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Justice Institute of British Columbia, School of Public Safety
This project explores the communication relationship between Canadian emergency planners, homeless service providers and homeless populations. During the literary review, which had a significant amount of content from the United States, three themes emerged. First, emergency managers rely heavily on service providers to communicate with homeless communities. Secondly, service providers require training and assistance from emergency management professionals. Thirdly, there is some uncertainty as to who is responsible for communication with homeless populations in the event of an emergency. Questionnaires were sent to both Canadian emergency managers and service providers across the country (N=30), nine were completed and returned. The data received were compared to the three themes from the literary review and it appears to be consistent. Canadian emergency planners rely heavily on service providers; some service providers need assistance in developing business continuity plans and training on what to do in the event of an emergency; and, there is some confusion as to who is actually responsible for communication with homeless communities in the event of a disaster. Recommendations include further research in order to develop a Canadian document of best practices for emergency planners across Canada.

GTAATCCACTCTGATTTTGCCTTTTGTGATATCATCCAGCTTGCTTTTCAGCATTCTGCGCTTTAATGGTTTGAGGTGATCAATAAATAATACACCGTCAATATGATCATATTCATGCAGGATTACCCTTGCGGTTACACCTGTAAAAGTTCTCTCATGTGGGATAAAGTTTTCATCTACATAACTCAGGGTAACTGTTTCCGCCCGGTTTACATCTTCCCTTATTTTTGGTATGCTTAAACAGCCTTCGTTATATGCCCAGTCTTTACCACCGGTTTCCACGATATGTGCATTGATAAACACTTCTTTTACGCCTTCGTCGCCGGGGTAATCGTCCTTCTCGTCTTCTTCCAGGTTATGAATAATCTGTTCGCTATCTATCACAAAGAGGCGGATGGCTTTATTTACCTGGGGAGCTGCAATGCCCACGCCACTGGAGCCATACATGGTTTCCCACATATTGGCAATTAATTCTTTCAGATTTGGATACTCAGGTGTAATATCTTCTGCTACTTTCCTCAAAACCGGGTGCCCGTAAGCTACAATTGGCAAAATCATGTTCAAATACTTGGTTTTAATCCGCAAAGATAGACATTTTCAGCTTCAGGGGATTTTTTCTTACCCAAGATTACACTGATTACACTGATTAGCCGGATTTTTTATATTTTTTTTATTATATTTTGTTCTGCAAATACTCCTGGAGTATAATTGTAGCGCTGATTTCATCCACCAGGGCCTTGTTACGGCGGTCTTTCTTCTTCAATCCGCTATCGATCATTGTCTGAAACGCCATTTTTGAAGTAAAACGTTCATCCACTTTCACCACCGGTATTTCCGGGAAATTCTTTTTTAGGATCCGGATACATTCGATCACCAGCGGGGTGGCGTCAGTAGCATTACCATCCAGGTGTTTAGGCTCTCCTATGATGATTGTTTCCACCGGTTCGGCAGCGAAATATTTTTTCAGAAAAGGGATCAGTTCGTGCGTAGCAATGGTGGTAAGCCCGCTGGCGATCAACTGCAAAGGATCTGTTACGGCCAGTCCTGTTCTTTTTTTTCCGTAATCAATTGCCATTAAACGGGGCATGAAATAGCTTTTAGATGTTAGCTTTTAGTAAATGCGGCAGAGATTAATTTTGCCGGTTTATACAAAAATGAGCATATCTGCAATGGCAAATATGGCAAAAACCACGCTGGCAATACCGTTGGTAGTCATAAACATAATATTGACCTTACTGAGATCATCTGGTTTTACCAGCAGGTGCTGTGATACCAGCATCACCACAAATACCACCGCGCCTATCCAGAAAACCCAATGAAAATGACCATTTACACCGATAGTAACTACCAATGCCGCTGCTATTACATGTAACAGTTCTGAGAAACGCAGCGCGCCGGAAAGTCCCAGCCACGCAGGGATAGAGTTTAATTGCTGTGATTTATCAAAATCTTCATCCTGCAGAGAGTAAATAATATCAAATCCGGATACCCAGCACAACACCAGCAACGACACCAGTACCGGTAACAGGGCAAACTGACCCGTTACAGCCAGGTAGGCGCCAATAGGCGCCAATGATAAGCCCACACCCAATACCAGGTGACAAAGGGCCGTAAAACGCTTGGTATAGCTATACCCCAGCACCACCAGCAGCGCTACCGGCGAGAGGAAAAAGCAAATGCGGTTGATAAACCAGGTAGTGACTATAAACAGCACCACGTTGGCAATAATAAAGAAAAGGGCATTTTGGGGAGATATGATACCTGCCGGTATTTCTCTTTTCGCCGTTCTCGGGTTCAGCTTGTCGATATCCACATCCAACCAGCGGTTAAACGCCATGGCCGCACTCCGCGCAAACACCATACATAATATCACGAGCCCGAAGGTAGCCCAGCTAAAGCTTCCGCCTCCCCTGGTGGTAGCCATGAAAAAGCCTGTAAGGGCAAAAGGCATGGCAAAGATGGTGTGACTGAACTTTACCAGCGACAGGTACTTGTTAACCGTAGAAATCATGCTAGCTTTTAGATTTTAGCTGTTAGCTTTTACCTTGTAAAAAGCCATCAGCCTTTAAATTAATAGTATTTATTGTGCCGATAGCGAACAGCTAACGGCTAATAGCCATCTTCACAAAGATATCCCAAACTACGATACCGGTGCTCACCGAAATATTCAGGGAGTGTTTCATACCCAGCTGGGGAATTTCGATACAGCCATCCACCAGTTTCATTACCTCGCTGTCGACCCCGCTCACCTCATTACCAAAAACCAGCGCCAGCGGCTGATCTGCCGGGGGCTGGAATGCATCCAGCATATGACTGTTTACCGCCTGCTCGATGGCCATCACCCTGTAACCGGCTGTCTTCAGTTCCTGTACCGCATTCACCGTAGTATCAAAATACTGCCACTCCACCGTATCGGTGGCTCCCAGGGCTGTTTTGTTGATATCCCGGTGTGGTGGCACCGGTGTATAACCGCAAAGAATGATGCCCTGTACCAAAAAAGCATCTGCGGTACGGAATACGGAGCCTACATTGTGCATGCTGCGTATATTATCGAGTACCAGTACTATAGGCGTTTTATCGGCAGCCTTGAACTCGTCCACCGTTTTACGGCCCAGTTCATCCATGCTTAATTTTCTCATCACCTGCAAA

homeless; emergency plans; service providers; emergency management; preparedness; business continuity plans
Bachelor of Emergency and Security Management Studies (BESMS)